Mon 8 Dec, 2008
I want to point out a candid and revealing post on race and gender by Renee, who writes the blog Womanist Musings.
Renee writes from what she terms “a womanist perspective,” but she has also described herself from the outset as a “woman of color,” and her latest blog entry explores the implications of that perspective.
Renee’s thesis is that online, as in the outside world, the perspectives of women of color are marginalized, even within the feminist community:
It is like we are some sort of “special interest group” who have completely divergent needs. That’s right I’m saying it, white women are “the women” and we are just a side group looking for scraps.
Renee argues that white feminists, as good liberals, will acknowledge the voices of women of color in order to do justice to racial politics, but will not take seriously their views as women.
This is a variation on the perpetual interplay of race and gender, in which those who seek liberation and equality must constantly decide how to identify themselves and with whom to ally. Women of color, for instance, must choose whether to identify primarily as women, as people of color, or as a distinctive group unto themselves. This choice, of course, is not a free one, but, as Renee argues so powerfully, takes place in the context of their identification and treatment at the hands of white women and of men of color.
Race, gender, and Traces of the Trade
Regular readers of this blog will recall that gender became one of the most important issues as those of us in the DeWolf family discussed race during the film of Traces of the Trade. While none of us anticipated how heated the conversation would become around issues of gender, the parallels between race and gender made the dialogue a very productive one.
While it can be very difficult for many whites to fully appreciate the experience of being in a disadvantaged racial minority, white women are often able to tap into a parallel experience of power and privilege from the disadvantaged perspective. White men, meanwhile, are in some cases more attuned to gender inequality than to issues of race and ethnicity, and can learn from the former perspective. As we learned during the filming of the documentary, finally, even white men who are not already sensitive to feminist issues may respond more freely when pressed on their privileges as men than when confronted with their issues around race.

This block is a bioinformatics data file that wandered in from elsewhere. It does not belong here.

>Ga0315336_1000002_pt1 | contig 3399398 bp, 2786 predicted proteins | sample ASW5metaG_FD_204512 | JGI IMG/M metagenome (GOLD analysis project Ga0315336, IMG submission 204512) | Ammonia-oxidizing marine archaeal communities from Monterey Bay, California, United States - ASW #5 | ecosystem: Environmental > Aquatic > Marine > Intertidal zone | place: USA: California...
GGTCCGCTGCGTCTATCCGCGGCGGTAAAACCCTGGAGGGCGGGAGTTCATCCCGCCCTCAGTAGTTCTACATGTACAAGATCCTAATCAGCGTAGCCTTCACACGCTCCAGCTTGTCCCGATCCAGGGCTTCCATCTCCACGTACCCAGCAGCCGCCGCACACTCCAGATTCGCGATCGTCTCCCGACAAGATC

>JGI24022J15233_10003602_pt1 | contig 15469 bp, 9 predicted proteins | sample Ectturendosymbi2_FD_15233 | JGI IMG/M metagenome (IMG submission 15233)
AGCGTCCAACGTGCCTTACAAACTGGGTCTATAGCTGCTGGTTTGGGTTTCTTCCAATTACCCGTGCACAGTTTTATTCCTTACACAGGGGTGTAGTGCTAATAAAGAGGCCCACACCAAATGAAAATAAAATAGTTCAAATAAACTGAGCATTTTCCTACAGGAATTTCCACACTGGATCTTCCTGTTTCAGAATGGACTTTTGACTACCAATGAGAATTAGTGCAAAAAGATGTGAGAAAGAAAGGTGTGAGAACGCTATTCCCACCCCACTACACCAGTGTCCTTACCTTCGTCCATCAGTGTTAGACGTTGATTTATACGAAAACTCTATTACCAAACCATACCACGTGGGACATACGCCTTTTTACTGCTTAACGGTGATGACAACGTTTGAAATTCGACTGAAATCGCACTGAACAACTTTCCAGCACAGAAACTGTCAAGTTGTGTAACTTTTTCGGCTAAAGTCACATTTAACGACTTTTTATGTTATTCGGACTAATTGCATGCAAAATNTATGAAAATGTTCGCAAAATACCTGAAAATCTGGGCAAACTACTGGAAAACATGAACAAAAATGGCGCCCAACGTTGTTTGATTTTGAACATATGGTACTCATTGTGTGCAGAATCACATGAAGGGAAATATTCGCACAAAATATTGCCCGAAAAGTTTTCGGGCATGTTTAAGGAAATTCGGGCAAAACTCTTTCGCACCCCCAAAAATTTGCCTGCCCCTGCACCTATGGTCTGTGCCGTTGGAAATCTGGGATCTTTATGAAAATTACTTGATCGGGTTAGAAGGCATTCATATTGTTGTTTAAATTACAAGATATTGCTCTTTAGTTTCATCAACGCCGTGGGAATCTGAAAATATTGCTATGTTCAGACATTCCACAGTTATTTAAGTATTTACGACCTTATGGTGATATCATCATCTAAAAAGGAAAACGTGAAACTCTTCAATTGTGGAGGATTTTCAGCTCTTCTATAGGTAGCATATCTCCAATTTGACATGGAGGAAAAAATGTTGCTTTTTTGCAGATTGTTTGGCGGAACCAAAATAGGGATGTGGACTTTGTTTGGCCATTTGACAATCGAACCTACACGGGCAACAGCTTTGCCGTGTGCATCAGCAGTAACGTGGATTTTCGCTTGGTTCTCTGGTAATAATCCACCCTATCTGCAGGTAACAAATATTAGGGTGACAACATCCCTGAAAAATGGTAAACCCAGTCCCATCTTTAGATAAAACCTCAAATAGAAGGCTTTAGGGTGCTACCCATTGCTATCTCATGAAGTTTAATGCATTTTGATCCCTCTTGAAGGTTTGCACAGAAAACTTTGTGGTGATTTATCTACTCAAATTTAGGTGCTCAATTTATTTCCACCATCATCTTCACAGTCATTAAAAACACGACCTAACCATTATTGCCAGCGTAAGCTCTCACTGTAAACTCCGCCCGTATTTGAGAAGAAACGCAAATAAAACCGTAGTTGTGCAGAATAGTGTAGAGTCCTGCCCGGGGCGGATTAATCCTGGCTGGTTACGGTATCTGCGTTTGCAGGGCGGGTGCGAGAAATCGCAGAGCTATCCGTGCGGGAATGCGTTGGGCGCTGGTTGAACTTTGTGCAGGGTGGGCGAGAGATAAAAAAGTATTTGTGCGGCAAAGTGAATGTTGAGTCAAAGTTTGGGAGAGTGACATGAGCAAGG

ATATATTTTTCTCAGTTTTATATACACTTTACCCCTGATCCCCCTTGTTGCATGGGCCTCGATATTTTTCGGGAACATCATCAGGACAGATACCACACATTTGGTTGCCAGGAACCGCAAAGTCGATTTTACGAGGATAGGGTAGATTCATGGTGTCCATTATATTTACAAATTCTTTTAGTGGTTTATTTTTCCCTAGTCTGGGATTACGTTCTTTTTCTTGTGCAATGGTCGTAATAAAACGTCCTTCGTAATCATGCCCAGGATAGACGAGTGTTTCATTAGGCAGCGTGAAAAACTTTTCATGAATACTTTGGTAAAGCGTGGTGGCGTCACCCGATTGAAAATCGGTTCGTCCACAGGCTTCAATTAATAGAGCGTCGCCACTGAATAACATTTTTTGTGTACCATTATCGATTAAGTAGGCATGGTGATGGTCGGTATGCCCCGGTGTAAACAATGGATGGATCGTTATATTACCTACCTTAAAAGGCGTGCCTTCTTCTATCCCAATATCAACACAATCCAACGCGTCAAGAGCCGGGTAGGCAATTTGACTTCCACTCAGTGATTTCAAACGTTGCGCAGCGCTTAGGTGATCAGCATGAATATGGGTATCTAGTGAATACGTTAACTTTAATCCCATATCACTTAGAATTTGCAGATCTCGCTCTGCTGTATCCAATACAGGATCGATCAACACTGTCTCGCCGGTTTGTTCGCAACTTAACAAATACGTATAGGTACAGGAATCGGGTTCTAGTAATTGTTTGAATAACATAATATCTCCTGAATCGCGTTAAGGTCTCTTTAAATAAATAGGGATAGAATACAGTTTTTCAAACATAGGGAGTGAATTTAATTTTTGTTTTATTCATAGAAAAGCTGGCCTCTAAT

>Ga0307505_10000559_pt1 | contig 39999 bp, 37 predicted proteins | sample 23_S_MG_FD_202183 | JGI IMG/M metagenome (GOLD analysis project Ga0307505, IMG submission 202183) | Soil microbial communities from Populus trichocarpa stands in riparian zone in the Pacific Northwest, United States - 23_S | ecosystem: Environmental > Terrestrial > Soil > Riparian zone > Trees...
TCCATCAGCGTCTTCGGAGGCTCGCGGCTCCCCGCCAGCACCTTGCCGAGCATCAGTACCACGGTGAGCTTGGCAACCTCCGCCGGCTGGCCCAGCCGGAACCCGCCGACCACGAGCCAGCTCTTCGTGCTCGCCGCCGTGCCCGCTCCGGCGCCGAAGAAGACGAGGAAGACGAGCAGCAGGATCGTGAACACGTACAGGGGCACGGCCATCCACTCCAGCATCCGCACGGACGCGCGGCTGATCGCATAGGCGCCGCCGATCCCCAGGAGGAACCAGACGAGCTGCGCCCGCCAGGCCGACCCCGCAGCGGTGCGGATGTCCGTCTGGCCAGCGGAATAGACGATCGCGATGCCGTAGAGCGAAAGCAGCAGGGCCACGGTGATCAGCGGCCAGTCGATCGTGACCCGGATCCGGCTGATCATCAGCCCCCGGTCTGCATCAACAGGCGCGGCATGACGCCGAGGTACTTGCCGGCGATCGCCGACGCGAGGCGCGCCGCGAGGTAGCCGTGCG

The challenges of privilege
Renee notes that for white women, however, the parallels between race and gender can also be quite uncomfortable:
Heaven forbid you might be called on any of your privilege. Why listen to women of colour, when it is a well known fact that we have very little power …. Whiteness feels comfortable in its own reflection, and why not, it is all it has ever known. Every social institution is controlled by whiteness; and therefore it is hardly surprising that feminism has the same trend, after all it is but a microcosm of the larger world.
Renee concludes on a challenging, but hopeful, note, as she argues that social justice simply cannot succeed on the basis of arbitrary exclusion:
What is most disturbing about this is for social justice movements to succeed it needs a cross section of representation. The emancipation of WOC cannot be achieved without white women, and white women cannot achieve equality without us.